Zurich, Switzerland – September 24, 2008 – Love a rap artist's music, and you may develop fond feelings for the products placed in that artist's rap video. That is essentially the conclusion that a team of investigators came to in an intriguing research article published in this month's issue of Psychology & Marketing (P&M).
After the release of Busta Rhymes and Puff Daddy's Pass the Courvoisier Part Two, a rap music featuring conspicuous product placement of Courvoisier cognac, sales of that beverage jumped 20 percent. That phenomenon got a team of researchers and senior author Christian Schemer thinking about how consumers process brand information presented to them in spot advertising versus how consumers process brand-related information when it is presented in the course of programming (such as music videos).
In their P&M article, they describe a series of experiments designed to explore psychological aspects of consumers' response to brand placement in rap videos.
The researchers concluded that placement of products in programming such as rap videos can be a double-edged sword. On the one hand, positive feelings toward the programming can be transferred to the brand. It's also true that product placement in programming has the benefit of a longer "shelf life" than more traditional advertising. It may also be more globally distributed (at no advertiser expense) and be particularly effective in reaching a targeted demographic.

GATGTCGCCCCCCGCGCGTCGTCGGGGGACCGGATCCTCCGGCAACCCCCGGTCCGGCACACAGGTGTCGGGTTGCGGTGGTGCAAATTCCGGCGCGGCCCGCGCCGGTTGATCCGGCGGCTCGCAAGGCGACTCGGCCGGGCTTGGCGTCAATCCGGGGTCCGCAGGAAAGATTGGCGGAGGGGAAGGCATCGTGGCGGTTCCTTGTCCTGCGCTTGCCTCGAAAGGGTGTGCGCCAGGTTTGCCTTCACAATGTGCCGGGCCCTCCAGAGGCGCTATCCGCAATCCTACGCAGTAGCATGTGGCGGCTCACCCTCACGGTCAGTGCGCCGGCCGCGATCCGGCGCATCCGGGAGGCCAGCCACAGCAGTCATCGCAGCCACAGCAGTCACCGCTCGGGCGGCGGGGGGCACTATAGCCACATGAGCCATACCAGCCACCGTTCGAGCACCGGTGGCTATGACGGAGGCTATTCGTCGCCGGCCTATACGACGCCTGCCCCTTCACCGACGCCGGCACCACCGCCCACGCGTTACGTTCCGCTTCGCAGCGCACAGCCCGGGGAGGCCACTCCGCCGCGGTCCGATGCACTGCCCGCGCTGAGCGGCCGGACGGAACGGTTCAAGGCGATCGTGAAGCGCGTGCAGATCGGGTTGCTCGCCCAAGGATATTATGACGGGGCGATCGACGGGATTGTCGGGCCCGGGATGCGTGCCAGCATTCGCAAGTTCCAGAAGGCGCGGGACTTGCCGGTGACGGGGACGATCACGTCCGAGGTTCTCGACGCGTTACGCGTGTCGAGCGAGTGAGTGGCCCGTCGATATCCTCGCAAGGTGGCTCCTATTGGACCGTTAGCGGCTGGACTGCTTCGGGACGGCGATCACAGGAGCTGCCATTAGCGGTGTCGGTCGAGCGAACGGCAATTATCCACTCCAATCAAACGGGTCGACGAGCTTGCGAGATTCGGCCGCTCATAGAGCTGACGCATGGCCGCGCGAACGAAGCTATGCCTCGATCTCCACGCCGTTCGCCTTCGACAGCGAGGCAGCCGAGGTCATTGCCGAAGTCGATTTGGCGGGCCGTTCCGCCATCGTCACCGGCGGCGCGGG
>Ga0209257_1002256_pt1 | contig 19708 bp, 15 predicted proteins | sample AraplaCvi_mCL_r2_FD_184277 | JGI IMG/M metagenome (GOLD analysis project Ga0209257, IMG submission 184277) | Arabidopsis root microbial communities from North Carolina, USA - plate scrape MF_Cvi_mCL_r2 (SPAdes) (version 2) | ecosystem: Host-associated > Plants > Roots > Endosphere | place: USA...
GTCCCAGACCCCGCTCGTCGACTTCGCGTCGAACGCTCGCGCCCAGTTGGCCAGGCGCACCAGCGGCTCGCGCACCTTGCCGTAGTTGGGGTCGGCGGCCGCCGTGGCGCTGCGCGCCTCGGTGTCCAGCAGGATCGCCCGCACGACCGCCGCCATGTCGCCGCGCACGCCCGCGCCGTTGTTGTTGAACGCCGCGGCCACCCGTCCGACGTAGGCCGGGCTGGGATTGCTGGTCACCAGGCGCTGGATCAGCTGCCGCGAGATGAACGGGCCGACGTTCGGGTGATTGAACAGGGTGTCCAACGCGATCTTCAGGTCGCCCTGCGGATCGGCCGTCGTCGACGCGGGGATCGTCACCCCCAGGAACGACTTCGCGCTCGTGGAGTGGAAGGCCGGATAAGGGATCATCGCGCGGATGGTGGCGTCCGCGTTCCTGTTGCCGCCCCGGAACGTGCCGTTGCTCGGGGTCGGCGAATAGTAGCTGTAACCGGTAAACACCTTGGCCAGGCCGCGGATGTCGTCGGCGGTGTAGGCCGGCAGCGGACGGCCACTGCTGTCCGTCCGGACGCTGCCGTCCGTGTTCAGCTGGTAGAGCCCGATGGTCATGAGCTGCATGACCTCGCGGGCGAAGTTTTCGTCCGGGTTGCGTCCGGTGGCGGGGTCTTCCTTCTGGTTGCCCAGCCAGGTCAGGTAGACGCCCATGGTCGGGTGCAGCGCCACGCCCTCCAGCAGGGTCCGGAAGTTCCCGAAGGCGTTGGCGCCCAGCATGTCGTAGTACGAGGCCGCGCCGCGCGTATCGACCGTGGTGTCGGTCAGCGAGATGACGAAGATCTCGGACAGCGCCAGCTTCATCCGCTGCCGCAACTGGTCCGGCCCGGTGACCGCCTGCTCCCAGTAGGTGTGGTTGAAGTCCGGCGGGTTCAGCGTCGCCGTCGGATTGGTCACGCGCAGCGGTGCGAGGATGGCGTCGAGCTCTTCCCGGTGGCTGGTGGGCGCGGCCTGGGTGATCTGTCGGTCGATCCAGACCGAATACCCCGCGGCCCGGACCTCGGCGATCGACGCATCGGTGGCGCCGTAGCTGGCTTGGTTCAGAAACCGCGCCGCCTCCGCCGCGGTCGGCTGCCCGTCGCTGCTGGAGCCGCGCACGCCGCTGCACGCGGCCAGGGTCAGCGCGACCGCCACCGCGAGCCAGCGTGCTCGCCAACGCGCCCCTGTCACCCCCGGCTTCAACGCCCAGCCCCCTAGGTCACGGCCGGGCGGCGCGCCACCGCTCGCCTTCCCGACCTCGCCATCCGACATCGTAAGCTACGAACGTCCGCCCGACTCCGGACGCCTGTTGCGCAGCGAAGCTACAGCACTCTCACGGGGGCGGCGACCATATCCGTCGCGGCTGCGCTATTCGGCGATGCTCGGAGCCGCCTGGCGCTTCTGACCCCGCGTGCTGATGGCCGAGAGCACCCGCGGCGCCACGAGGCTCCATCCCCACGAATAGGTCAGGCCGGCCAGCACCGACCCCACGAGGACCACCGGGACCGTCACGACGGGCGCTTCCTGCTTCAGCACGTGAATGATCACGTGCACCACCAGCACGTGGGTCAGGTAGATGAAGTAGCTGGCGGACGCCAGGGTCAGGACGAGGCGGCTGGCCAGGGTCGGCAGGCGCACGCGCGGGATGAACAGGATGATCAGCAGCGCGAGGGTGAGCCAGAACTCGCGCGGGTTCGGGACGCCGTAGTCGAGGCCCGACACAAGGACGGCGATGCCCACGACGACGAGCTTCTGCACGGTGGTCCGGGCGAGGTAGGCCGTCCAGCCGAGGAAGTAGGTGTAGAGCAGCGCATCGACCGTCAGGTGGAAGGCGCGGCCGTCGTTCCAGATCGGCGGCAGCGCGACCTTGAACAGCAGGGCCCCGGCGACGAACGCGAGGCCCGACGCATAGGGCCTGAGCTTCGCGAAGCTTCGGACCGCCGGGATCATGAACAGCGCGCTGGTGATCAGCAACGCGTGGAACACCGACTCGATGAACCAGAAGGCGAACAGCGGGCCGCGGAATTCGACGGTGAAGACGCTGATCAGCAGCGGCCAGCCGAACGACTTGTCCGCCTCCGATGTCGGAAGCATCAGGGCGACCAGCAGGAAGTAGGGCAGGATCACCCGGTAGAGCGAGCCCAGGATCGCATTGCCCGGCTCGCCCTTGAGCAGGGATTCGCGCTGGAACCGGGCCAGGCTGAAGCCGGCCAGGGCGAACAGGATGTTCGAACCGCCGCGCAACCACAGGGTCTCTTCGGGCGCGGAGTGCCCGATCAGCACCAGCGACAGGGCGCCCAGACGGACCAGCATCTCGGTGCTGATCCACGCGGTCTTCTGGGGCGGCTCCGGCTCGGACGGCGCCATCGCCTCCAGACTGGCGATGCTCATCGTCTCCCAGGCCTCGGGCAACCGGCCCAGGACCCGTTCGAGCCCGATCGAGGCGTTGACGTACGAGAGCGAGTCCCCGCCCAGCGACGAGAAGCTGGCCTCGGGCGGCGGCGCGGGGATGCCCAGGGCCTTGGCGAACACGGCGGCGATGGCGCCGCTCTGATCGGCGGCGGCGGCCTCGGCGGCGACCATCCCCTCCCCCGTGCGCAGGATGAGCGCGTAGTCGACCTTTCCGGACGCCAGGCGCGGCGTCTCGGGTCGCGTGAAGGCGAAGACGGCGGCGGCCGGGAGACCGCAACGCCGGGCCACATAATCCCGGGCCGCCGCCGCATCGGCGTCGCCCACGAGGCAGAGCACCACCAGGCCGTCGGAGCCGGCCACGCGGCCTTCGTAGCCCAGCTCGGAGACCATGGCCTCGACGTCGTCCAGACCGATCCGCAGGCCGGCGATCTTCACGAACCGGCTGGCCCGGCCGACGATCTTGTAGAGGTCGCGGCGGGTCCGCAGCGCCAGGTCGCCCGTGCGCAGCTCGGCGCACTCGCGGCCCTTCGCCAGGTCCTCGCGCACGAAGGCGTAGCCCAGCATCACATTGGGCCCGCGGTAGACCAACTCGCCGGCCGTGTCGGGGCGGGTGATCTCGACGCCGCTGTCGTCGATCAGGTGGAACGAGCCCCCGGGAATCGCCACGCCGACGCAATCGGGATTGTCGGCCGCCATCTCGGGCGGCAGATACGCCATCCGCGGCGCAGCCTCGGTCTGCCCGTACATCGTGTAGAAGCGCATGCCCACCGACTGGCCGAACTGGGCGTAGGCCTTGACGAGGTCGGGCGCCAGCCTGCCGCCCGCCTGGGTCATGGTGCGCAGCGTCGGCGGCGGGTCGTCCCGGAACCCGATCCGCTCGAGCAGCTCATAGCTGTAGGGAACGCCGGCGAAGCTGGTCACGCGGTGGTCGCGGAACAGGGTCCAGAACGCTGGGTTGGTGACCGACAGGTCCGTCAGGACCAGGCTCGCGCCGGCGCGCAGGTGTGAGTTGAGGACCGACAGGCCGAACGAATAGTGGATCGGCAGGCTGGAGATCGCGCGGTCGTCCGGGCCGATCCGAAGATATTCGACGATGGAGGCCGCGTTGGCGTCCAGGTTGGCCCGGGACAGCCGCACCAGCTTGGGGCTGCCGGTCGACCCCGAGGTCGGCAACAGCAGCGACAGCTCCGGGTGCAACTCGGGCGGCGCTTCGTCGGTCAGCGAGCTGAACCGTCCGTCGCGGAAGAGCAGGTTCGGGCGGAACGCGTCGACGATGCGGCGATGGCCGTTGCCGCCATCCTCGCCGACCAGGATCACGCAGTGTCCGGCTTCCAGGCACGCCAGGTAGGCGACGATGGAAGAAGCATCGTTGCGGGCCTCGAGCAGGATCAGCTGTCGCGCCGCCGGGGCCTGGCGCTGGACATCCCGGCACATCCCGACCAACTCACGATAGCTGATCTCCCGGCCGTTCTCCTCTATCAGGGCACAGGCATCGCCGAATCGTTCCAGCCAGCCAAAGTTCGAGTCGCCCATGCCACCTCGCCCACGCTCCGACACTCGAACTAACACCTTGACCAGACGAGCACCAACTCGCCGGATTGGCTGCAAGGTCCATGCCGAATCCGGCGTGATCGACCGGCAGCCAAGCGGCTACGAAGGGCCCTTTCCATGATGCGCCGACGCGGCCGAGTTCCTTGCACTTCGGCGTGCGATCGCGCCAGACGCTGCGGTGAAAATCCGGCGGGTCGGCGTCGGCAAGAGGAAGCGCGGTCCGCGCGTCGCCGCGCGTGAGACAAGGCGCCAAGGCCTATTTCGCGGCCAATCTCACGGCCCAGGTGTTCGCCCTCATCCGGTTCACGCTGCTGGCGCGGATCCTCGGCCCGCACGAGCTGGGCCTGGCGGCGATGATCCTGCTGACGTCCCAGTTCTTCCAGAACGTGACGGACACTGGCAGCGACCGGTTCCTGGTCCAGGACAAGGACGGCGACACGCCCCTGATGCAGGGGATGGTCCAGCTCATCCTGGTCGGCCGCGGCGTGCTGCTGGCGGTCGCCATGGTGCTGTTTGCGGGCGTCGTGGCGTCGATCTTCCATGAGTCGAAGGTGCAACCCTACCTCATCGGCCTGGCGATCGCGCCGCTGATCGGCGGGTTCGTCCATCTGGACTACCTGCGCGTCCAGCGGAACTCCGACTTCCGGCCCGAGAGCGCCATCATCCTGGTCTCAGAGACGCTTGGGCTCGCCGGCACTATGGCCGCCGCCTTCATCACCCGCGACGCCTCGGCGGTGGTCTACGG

However, there are potential dangers associated with product placement in programming such as rap videos, not the least of which entails negative feelings aroused by the video being transferred to the brand.
This study is published in the October 2008 issue of Psychology & Marketing. Media wishing to receive a PDF of this article may contact firstname.lastname@example.org.
Christian Schemer is affiliated with theUniversity of Zurich and can be reached for questions at email@example.com.
Psychology & Marketing (P&M) publishes original research and review articles dealing with the application of psychological theories and techniques to marketing. P&M fosters the exploration of marketing phenomena spanning the entire spectrum of offerings (products & services), price, promotion (advertising, publicity, public relations, and personal selling), place (channels and distribution), and politics (public opinion, law, and ethics), all revolving around the individual and collective psyche of consumers.
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